Patreon

Obviously this kind of undertaking requires resources! If you wish to support me in developing “The Chromatic Books of Horrors & Heroes,” please join my Patreon, or drop a cup of support in my Ko-Fi.

Excerpt from “The Chromatic Books of Horrors & Heroes,” the Brown Notebook, by Ben-Derek Hayes (Age 12)

From time to time there come into my possession works by gamers who, for whatever reason, have not previously received the level of exposure and appreciation they deserve. Such is the case in the “Chromatic Books of Horrors & Heroes” by Ben-Derek Hays. These notebooks were sent to me mysteriously and anonymously, with no known provenance, but clear instructions for me to make what I could of them and legal papers freeing me from my normal concern for looking at unsolicited submissions. All effort to find the original author have, as thus, failed.

Somewhat chaotic as a first draft, these notebooks of varying size and composition range over a number of years and are color-coded in a system I have yet to fully grasp. But there is no doubt that mixed in with the raw exuberance and untested systems, there are sparks of true genius in these books. As they sit in my care now I shall, as editor and chronicler tasked with compiling these disparate nuggets of raw creativity into some cogent, playable form, from time to time offer excerpts of partially-developed material taken from one or more of the notebooks. A each is color coded and marked with the age of the author (though it is unclear if this is the age when a notebook is begun, or when it is finished, or some other relevant date), I’ll include such information in these entries when I can.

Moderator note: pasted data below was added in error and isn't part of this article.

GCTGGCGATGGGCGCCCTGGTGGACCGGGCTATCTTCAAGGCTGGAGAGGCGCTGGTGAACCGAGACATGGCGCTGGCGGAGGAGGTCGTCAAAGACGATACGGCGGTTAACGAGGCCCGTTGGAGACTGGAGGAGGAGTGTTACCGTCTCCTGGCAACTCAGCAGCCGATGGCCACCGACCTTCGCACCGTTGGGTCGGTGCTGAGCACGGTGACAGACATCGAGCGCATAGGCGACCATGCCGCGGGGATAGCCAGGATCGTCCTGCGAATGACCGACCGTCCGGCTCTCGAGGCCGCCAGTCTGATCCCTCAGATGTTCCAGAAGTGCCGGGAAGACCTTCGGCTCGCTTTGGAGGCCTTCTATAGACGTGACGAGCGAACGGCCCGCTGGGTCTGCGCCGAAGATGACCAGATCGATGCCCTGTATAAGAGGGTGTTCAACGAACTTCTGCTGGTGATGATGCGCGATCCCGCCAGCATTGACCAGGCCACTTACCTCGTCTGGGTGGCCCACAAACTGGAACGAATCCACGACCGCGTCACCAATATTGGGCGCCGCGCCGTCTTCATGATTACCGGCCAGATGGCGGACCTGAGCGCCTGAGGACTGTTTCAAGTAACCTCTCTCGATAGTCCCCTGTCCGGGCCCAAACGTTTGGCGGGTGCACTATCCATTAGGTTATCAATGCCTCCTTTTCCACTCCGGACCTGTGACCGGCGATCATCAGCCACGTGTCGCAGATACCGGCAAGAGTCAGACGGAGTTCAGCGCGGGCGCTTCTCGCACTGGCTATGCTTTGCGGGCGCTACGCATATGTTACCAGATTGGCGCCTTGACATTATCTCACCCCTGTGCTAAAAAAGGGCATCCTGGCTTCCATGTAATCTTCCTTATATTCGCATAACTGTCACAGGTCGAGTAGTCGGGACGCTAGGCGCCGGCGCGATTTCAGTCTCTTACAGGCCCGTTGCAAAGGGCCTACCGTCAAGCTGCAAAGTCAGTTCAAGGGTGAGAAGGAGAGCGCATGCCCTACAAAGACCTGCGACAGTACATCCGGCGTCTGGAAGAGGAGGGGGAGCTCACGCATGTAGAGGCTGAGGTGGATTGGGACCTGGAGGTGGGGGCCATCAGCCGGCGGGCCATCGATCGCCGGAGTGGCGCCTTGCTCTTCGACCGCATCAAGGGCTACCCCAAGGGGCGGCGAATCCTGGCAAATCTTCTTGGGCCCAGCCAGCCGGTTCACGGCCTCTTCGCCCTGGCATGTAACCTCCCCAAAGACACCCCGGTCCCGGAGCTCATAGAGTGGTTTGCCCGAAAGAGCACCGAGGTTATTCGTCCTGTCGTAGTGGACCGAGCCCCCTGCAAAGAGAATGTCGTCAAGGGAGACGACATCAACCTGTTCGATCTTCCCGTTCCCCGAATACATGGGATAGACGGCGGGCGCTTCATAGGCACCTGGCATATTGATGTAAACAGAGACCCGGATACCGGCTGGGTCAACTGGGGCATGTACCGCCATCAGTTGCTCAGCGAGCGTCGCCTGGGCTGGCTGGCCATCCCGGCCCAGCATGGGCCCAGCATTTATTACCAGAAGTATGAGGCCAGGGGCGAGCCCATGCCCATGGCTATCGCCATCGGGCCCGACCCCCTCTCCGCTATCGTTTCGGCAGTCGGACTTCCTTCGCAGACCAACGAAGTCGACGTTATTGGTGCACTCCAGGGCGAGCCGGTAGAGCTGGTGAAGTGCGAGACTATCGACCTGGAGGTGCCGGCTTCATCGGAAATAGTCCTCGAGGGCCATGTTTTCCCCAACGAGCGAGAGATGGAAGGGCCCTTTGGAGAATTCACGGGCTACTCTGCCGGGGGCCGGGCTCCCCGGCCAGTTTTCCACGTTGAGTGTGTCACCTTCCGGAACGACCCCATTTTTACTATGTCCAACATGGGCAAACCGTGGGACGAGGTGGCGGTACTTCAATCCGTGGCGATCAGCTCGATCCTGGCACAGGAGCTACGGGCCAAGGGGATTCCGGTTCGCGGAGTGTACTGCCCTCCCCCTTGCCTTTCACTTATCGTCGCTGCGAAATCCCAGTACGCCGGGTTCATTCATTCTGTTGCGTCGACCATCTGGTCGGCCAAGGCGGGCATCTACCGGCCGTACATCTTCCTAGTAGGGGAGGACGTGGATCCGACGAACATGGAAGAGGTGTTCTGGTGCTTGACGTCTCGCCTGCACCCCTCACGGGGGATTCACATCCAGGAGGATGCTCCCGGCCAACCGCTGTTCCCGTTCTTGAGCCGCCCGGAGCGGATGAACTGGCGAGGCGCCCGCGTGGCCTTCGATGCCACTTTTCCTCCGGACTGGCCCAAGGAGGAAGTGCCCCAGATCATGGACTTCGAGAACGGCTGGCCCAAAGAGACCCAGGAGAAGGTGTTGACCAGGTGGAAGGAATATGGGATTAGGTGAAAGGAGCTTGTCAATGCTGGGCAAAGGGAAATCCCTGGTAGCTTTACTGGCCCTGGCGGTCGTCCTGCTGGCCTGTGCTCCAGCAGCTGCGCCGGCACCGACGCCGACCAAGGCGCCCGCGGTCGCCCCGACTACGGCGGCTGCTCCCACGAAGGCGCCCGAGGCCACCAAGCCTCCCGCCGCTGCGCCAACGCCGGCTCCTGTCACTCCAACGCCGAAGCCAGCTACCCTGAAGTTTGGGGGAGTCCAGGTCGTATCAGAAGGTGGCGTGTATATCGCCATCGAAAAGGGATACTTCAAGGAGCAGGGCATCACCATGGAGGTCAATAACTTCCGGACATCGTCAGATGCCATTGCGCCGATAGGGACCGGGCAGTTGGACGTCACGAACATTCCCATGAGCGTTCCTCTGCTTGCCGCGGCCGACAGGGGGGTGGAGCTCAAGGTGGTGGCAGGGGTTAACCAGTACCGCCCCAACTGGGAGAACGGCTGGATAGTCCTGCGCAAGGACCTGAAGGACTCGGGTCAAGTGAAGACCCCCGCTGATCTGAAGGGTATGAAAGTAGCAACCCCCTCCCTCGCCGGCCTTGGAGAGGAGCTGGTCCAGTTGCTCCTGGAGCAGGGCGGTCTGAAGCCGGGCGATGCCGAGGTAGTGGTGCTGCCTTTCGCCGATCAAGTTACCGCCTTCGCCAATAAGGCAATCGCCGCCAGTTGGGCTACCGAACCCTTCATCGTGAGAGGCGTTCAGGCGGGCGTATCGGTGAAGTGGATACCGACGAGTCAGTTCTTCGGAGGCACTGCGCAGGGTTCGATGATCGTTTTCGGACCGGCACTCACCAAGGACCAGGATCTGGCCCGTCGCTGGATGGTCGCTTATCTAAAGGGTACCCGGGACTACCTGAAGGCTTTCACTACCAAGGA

This is very much a work-in-progress, as development is going to be a lengthy process undertaken in stages. For example, for the moment I am correcting spelling and doing my best to ensure sentences are complete and can be parsed, but am otherwise not altering the content of the entries I am previewing here. Similarly, Ben-Derek Hayes (Age 12) provided many illustrations in the Brown Notebook, which are clearly intended as just sketch stages (with notes such as “draw better,” “Pay real artist to make this ozsome,” and “get gud” scrawled next to many), but at the same time I feel the general style used for each picture carries important content and tone. While the illustrations in this article are all by Zdenek Sasek, I have endeavored to ensure they capture the spirit of the original sketches as closely as possible